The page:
Wednesday, August 24, 2016

ABM Vendor Guide: Features to Look for in Target Scoring Vendors

My last post used data from our new Guide to ABM Vendors to describe differentiators among companies that provide external data for account based marketing. Let’s continue the series by looking at differentiators related to Target Scoring, the second sub-function related to the ABM process of identifying target accounts.

ABM Process
System Function
Number of Vendors
Identify Target Accounts
Assemble Data
External Data
Select Targets
Target Scoring
Plan Interactions
Assemble Messages
Customized Messages
Select Messages
State-Based Flows
Execute Interactions
Deliver Messages
Analyze Results
Result Analysis

While External Data is one of the broadest sub-functions described in the Guide, Target Scoring is one of the narrowest. Target Scoring isn’t just any use of predictive analytics, which can also include things like finding surges in content consumption (used to identify intent) or recommending the best content to send an individual. As the Guide defines it:

Vendors in this category use statistical techniques to select target accounts. The models most often predict whether an account will make a purchase, but sometimes predict events such as renewing a contract or becoming an opportunity in the sales pipeline. Scores can be built for individuals as well as accounts, although account scores are most important for ABM. Many scoring vendors gather external data from public or commercial sources (or both) to gain more inputs for their models. They may or may not share this data with their clients, and they may or may not provide net new records. Target scoring is more than tracking intent surges, which do not capture other factors that contribute to likelihood of purchase.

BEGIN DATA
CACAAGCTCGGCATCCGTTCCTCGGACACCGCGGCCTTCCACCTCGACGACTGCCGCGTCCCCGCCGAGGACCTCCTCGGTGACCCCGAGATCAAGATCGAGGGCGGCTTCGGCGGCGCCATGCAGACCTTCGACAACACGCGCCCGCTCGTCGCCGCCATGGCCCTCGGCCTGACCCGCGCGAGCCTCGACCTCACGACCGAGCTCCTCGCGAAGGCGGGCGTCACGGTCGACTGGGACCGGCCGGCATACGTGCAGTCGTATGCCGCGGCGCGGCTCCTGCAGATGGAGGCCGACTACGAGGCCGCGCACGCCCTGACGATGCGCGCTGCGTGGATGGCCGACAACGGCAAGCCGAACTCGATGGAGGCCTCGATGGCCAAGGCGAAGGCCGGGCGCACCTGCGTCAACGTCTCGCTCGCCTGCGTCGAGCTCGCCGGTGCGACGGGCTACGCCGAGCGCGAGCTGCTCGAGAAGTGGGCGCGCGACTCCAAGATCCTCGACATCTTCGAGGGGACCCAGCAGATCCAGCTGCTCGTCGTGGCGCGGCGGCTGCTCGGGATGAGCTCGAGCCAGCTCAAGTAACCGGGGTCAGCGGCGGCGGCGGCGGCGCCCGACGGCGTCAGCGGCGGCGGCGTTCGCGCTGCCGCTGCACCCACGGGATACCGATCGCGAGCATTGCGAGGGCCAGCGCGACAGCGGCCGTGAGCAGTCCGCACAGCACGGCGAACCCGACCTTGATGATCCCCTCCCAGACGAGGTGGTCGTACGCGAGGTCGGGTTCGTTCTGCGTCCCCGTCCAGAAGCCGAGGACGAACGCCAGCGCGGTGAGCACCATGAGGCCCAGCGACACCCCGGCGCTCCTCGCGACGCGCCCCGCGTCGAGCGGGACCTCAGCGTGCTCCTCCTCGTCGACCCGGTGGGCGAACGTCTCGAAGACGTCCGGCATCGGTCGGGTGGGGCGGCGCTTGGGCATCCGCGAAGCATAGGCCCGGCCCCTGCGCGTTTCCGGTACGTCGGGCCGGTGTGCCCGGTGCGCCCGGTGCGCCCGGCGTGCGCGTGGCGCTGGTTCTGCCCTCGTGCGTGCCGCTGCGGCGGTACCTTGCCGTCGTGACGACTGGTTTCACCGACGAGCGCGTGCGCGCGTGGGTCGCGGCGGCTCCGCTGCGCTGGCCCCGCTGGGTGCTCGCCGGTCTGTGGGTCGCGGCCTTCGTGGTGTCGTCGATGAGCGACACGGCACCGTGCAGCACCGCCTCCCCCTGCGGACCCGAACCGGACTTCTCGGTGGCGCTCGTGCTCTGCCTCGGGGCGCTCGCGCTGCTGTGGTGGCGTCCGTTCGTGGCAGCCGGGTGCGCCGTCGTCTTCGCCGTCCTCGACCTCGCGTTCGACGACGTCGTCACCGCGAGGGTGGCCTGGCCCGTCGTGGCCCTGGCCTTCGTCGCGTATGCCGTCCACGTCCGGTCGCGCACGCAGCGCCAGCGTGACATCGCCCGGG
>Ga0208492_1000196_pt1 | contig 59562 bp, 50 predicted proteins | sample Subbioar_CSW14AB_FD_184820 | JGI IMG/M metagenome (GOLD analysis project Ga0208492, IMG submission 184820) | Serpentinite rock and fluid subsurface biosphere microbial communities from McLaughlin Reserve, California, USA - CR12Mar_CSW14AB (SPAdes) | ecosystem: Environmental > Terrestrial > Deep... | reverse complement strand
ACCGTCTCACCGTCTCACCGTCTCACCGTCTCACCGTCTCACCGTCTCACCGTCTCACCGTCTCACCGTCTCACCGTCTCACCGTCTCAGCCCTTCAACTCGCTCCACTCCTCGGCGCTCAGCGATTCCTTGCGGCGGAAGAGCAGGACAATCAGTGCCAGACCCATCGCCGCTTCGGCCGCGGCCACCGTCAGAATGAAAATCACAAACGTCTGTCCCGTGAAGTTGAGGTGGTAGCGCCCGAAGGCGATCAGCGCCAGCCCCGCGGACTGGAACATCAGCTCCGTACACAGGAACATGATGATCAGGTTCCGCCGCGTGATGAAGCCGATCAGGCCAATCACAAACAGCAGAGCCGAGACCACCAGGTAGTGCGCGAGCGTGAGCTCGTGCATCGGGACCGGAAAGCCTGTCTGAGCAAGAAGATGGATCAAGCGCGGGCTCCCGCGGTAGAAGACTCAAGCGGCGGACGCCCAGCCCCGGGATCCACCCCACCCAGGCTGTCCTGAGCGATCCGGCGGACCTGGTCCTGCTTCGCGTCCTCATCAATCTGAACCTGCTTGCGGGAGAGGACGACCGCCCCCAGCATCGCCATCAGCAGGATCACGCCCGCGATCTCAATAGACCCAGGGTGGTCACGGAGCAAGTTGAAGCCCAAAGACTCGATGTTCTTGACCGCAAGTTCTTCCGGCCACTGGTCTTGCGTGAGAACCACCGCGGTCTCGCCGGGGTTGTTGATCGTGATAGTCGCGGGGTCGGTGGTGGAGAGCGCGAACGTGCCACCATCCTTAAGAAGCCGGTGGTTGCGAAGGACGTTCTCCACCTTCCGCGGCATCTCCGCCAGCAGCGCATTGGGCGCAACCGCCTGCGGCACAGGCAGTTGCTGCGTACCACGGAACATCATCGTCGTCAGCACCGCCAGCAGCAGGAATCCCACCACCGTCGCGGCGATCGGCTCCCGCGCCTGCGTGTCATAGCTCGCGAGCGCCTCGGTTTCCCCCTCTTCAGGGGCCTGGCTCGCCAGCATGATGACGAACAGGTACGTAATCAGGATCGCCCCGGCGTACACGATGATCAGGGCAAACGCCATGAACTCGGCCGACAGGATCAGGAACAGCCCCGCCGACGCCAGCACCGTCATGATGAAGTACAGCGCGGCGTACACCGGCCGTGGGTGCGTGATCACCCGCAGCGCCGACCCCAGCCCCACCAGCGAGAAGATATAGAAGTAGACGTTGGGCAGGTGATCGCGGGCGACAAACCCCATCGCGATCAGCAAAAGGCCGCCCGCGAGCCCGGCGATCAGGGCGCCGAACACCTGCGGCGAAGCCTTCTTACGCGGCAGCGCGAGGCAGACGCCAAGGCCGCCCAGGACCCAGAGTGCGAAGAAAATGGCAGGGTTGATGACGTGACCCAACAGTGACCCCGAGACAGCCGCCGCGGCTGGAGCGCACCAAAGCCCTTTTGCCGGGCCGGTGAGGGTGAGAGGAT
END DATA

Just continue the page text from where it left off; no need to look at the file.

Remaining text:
The vendors in this category include the specialized scoring firms (Infer, Lattice Engines, Leadspace, Mintigo, Radius) plus companies that do scoring as part of a data offering (Avention, Datanyze, Dun & Bradstreet, InsideView, GrowthIntel) or for message targeting (Demandbase, Everstring, Evergage, Mariana, MRP, The Big Willow). Beyond those fundamental differences in the vendor businesses, specific differentiators include:

  • the range of data used to build models, including which data types and how much is proprietary to the vendor 
  • amount of client data (if any) loaded into the system and retained after models are built
  • advanced matching of unaffiliated leads to accounts (an important part of preparing data for account-level modeling)
  • tracking movement of accounts and contacts through different segments over time (as opposed to simply providing scores or target lists on demand)
  • self-service model building (as opposed to relying on vendor staff to build models for clients)
  • separate fit, engagement, and intent scores (as opposed to a single over-all score)
  • range of model types created (fit, engagement, behavior, product affinity, content consumption, etc.)
  • limits on number of models included in the base fee
  • implementation time (for the first model) and model creation time (for subsequent models
  • sales advisory outputs including talking points, intent indicators, product recommendations, content suggestions, etc. 
Even though target selection is obviously a core ABM process, target scoring is distinctly optional.  Most firms already have target account lists that were built by sales teams based on their own marketing knowledge.  An ABM program can easily get started using that list.  Chances are, though, that target scoring will find some high-potential accounts that aren't on the old list and find some low-potential accounts that are on the old list but shouldn't be.  Scoring can also do a better job of prioritizing accounts within the list, often by incorporating event and intent information to uncover opportunities that would otherwise remain hidden.  So although account scoring may not be the first thing you do when setting up your ABM program, it is something to consider adding as you move along the ABM path.

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